May 27, 2019

Kurzbuch wins “Really Tough” Rucphen battle

Simon Kurzbuch has taken the win at Round 2 of the 2019 Infinity Euro Nitro Series, but it was anything but easy as the three time ENS Champion seemed unlikely to even make the podium in the first half of the race. Qualifying fourth on the grid after admitting that he had struggled on Saturday, Kurzbuch initially circulated in fourth place, fighting with Dominic Greiner, who had bumped up from the B Final, as the race out front initially seemed to be a fight between the top three qualifiers of Dario Balestri, Robert Pietsch and Carmine Raiola. Deciding only to make one four tyre change at the half way point, as the other top runners chose two full changes, the Swiss driver confirmed that he knew he “couldn’t go at the pace of Balestri and Raiola, so we decided to make one less fuel stop [by running longer between stops] and making only one tyre change”.

Moving up through the field as issues took Pietsch then Raiola out of the running, it looked as though the Shepherd driver would repeat his Bologna result and stand second on the podium. But in the closing minutes of the race, Balestri hit trouble, going off on the main straight and then again a few corners later, which dropped him out of a top three placing. “It was a really tough final” was how Kurzbuch described the race. He also pointed out that with his father absent from this event, his brother Pascal had taken over pit duties and, along with pit lane regular Alex Kempe, they “made a great job and gave me great information during the race so I knew what I needed to do”.

Also benefiting from the mistakes and issues which struck the top three in the race, Dominic Greiner came through from 11th on the starting grid to finish second at the end. The Serpent driver was almost speechless when asked to explain his race, openly admitting it hadn’t looked like a “great weekend – we didn’t have the pace to be competitive [early on]”. Even after the B Final, he completely changed the setup on his car, and “never expected it [a podium result]”. Even his pitman Thomas Gunsel noted problems in the final – with “strange fuel consumption” causing a flame out. Luckily this didn’t cost much time, but the winner at the first round of the championship said “this cost the win, but still it’s very good for the championship” – him now sitting one point behind Kurzbuch.

Making it two Swiss drivers on the podium, Silvio Hachler said that after Bologna, he still had a “bad feeling” in the car, and so working over the next month developed a completely new setup approach for his ARC chassis. Noting that he was “a little bit lucky” to move up following the problems of other drivers, he had a pretty lonely race as the attention was focussed on those ahead. He was understandably happy to make a return to the top three at an ENS event and concluded by saying “of course I’ll take that one!”.

Clearly upset at being just minutes away from a potential victory after the retirement of team mate Raiola, Balestri was at a loss to explain what happened. With nothing obvious broken on the car to cause his initial high-speed off as he entered the back straight, he said he must have hit a stone or something as he was on cruise-control and “just running laps”. This accident bent the bumper of his Infinity car, which then in turn caused a second crash a few corners later, which then left the current ENS champion to nurse his car home to a fourth place finish.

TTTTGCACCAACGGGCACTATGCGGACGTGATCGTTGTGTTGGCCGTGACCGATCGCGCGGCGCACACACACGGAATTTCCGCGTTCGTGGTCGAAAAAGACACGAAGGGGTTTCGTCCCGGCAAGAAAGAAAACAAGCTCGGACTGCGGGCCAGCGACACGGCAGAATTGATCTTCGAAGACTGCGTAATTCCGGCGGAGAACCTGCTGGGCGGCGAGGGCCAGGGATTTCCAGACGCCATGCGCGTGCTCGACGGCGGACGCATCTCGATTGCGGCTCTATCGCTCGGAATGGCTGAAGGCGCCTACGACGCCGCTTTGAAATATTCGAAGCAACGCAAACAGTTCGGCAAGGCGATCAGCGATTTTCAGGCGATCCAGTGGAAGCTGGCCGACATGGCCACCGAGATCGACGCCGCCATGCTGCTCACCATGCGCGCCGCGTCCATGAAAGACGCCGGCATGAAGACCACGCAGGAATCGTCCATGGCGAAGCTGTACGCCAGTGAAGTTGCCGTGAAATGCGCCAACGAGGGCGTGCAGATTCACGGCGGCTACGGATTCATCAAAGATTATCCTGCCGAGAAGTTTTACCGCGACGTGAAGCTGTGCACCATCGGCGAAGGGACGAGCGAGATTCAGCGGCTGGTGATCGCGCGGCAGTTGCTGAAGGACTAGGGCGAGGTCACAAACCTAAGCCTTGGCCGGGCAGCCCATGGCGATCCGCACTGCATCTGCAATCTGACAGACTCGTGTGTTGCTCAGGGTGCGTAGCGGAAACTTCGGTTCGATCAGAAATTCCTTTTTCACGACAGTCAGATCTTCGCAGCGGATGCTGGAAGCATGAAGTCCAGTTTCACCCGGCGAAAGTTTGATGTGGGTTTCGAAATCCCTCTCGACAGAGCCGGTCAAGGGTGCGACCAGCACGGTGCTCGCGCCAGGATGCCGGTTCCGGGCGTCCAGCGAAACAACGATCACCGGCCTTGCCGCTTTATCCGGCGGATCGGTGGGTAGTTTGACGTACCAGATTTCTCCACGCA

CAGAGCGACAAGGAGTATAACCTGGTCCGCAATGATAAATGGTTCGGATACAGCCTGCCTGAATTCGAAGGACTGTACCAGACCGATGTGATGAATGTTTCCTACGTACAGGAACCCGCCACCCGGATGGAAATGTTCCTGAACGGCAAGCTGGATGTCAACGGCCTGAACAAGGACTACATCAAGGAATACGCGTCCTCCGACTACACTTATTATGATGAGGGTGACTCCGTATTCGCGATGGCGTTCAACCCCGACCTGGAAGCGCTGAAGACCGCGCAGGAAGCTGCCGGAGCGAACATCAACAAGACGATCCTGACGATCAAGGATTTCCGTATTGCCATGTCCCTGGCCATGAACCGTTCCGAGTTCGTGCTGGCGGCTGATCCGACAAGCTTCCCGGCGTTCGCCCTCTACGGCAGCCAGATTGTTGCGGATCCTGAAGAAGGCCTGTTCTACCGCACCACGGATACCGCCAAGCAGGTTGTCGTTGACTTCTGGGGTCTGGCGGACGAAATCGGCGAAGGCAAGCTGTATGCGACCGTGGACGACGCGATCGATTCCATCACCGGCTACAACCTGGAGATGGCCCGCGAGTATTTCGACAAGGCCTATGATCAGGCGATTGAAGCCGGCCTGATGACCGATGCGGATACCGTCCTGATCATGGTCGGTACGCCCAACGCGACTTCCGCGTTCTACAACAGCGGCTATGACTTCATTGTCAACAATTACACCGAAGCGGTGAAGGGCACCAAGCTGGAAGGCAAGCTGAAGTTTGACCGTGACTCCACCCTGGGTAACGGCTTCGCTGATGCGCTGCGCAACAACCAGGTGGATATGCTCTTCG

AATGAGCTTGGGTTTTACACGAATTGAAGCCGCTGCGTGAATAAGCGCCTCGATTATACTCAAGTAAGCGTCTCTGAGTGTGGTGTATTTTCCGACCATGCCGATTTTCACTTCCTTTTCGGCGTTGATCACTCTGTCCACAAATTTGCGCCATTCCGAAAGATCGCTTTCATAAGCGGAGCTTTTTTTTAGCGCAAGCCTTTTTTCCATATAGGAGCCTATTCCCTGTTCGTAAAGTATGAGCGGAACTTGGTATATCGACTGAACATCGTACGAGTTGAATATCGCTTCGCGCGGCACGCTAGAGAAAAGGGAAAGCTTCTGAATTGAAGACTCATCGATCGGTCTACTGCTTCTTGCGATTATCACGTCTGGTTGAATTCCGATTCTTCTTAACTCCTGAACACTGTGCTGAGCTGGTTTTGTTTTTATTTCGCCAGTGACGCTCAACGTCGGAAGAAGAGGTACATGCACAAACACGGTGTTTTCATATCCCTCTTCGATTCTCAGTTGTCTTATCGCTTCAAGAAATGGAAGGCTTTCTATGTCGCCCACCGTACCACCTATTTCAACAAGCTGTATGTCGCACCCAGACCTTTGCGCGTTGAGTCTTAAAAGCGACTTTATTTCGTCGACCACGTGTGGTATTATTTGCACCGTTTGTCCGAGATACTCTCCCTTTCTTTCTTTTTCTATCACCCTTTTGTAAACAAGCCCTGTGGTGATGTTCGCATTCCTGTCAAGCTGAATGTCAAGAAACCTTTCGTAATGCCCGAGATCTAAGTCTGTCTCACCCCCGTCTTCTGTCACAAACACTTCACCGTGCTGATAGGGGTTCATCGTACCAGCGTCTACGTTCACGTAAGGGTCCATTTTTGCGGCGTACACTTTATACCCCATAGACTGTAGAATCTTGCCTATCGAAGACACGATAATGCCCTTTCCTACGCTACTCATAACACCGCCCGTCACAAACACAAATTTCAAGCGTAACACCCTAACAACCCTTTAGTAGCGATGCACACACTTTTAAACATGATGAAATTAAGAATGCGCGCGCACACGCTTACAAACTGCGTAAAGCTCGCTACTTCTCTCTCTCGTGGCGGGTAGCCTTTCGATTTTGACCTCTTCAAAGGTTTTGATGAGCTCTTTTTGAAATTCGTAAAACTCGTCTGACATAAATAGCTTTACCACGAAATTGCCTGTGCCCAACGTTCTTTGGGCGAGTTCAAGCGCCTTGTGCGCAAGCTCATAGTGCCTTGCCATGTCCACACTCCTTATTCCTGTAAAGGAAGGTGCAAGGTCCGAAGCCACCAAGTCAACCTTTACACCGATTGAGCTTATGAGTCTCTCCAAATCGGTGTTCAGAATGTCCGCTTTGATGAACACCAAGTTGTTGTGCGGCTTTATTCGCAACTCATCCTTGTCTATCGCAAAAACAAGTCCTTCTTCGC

Raiola had been in the hunt for the overall win, the lead swapping places with Balestri as the pit stop cycles worked through each time. Possibly looking set for the top step of the podium with Balestri due to make one extra pit stop for fuel, Raiola said he saw the side belt come off his IF18 and “drove immediately to the pit lane”. With father Alfonso then confirming that it was in fact a broken pulley which had caused the belt to fail and therefore no chance of a quick repair, the Italian, who has been with the Infinity program since the start, will have to continue his wait for his first ENS victory.

In the +40 Masters class, Arie Manten failed to start the race after engine issues led to a stripped gear, allowing fellow Dutchman Martin Zevenhoven to get the jump at the start and lead early on. As the race continued, Belgian John Lenears, who had battled with Martin in the initial stages, moved through to the lead and Angelo Fagnani, who had started 9th on the grid, moved up to second as Zevenhoven had to settle for third at the finish.

The 1/8 4S Electric class made its debut in The Netherlands and saw local hero John Ermen secure pole position and wrap up the overall title with wins in leg one and two of the final. Simon Schutte looked to be John’s closest challenger, taking second in every leg, but Kai Asmer came through to take the leg three victory after John sat out the race, giving Asmer second overall in front of Schutte.

View the complete event results here.

View our event image gallery here.


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